* Robots.txt file has not been found but error page reveals Microsoft Internet Information Services in Use. Robots file sometimes expose juicy information.
* Server headers provide quite a lot of information: underlying technologies, versions, and a suspicious second cookie named “amSessionId”.
* While performing the test I just gapped by chance in this Google reply that includes the X-XSS-Protection with a 0 value, this causes IE 8 to allow displaying XSS suspicious content. There is a bit of discussion regarding this protection mechanism as it is said to block some benign contents so this is why Google may include this header. The X-Content-Type-Options set to nosniff is another header related to IE8 that helps mitigating certain attacks related to MIME type abuses.
* Sometimes you can get interesting information from contents metadata; in this case for example we see that the images have been edited with Photoshop 3.0. In other occasions one can get usernames and similar stuff to be used in the engagement.
* The main search function is vulnerable to XSS
A more elaborated attack can be performed as follows. First inject the following string that will display a fake login page to trick the user (victim).
We set up a listening socket, with netcat in this example.
The user will then input his user and password.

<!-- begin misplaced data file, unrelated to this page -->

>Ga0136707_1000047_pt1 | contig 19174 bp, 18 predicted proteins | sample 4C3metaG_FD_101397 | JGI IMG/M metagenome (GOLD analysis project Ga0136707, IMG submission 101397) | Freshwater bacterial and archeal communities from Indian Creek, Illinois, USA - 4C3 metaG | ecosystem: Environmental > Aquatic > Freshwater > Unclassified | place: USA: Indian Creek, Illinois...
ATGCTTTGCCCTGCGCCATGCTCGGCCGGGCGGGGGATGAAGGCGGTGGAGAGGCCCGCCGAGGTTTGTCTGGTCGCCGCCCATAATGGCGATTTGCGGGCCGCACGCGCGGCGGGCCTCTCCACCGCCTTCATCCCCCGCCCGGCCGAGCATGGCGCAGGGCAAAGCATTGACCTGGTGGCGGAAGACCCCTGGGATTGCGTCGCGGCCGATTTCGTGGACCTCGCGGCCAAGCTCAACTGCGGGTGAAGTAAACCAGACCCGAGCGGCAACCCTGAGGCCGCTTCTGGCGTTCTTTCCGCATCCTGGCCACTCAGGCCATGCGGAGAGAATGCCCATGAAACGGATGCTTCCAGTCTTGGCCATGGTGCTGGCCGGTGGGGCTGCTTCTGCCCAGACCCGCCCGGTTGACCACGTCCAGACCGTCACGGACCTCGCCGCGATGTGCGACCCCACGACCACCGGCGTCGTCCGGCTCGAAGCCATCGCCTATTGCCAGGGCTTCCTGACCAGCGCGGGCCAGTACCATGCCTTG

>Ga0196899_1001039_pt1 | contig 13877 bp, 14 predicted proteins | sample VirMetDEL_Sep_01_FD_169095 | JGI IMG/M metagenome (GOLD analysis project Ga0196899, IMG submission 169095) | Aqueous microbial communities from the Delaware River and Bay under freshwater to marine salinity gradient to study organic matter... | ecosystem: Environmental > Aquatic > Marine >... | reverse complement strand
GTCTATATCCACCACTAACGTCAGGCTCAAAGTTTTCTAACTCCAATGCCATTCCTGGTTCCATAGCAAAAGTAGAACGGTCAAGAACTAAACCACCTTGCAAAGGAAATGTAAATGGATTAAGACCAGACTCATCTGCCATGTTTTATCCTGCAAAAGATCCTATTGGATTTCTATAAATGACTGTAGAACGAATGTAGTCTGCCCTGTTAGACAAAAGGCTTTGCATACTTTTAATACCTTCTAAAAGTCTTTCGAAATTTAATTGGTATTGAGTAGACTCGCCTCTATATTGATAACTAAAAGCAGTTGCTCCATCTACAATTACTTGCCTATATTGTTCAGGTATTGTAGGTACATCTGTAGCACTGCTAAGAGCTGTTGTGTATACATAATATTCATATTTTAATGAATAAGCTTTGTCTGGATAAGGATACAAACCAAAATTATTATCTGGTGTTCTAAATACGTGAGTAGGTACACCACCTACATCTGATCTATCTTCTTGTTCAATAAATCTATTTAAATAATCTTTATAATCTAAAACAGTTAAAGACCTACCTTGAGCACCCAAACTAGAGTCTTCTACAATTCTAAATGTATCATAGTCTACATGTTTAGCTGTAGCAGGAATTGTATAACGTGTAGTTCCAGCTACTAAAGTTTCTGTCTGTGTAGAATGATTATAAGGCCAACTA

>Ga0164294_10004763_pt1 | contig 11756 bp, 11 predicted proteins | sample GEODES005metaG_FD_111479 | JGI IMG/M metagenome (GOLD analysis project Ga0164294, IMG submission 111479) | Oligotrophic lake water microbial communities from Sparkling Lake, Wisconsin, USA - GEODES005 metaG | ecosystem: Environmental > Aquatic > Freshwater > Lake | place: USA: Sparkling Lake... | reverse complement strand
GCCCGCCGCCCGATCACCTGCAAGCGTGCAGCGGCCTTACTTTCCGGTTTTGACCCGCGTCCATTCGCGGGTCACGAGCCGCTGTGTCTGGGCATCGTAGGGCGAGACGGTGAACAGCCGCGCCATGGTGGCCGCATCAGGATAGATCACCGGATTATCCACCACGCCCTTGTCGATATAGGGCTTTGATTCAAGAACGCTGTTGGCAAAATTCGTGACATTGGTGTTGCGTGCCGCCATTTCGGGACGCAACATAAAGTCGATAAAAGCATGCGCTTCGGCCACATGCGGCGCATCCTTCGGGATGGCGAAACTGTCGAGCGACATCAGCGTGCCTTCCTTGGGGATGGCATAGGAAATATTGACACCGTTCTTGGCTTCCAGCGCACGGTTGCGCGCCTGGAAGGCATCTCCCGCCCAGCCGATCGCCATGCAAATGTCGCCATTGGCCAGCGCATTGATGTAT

And the attacker therefore captures them.
If we wanted to provide more impressive results we can start Beef exploitation framework in order to control a victim’s browser.
* The way of the application to locate contents seems vulnerable to path traversal. The application seems to like to server html files but when manipulating the parameter an unfiltered error is displayed with interesting information.
Insecure redirection or remote file inclusion was also tested with no luck
Here the attack (insecure redirection) seems possible here:
Abusing the URL like this
* But a warning message appears, which is vulnerable to injection, and we can perform the redirection.
* In the subscription feature they check client side what characters the user is introducing, but no server side leading to an error.
* Therefore by introducing a “’” we have a nice Database error that could derive into a SQL Injection attack.
It seems to be an underlying insert clause but does not respond as expected to Boolean clauses
We could try to perform additional SQL commands by appending a “;drop database” but It wouldn’t be fair for Altoro. Again there is a XSS here.
* Again we have another Cross Site Scripting in a message:
* They do not mark the field with the autocomplete=off tag, here is not so dangerous but it is in login forms.
* Directory indexing misconfiguration has been located with sensitive information:
* There is a local reference to a file that also reveals a user name:
* In the feedback form there is also another XSS.
* Incomplete web page coding so that the page lacks of functionality, can impact the public image of the Bank. The button does not work as the html form does not have even an action tag definition.
* Login information is transmitted in clear text: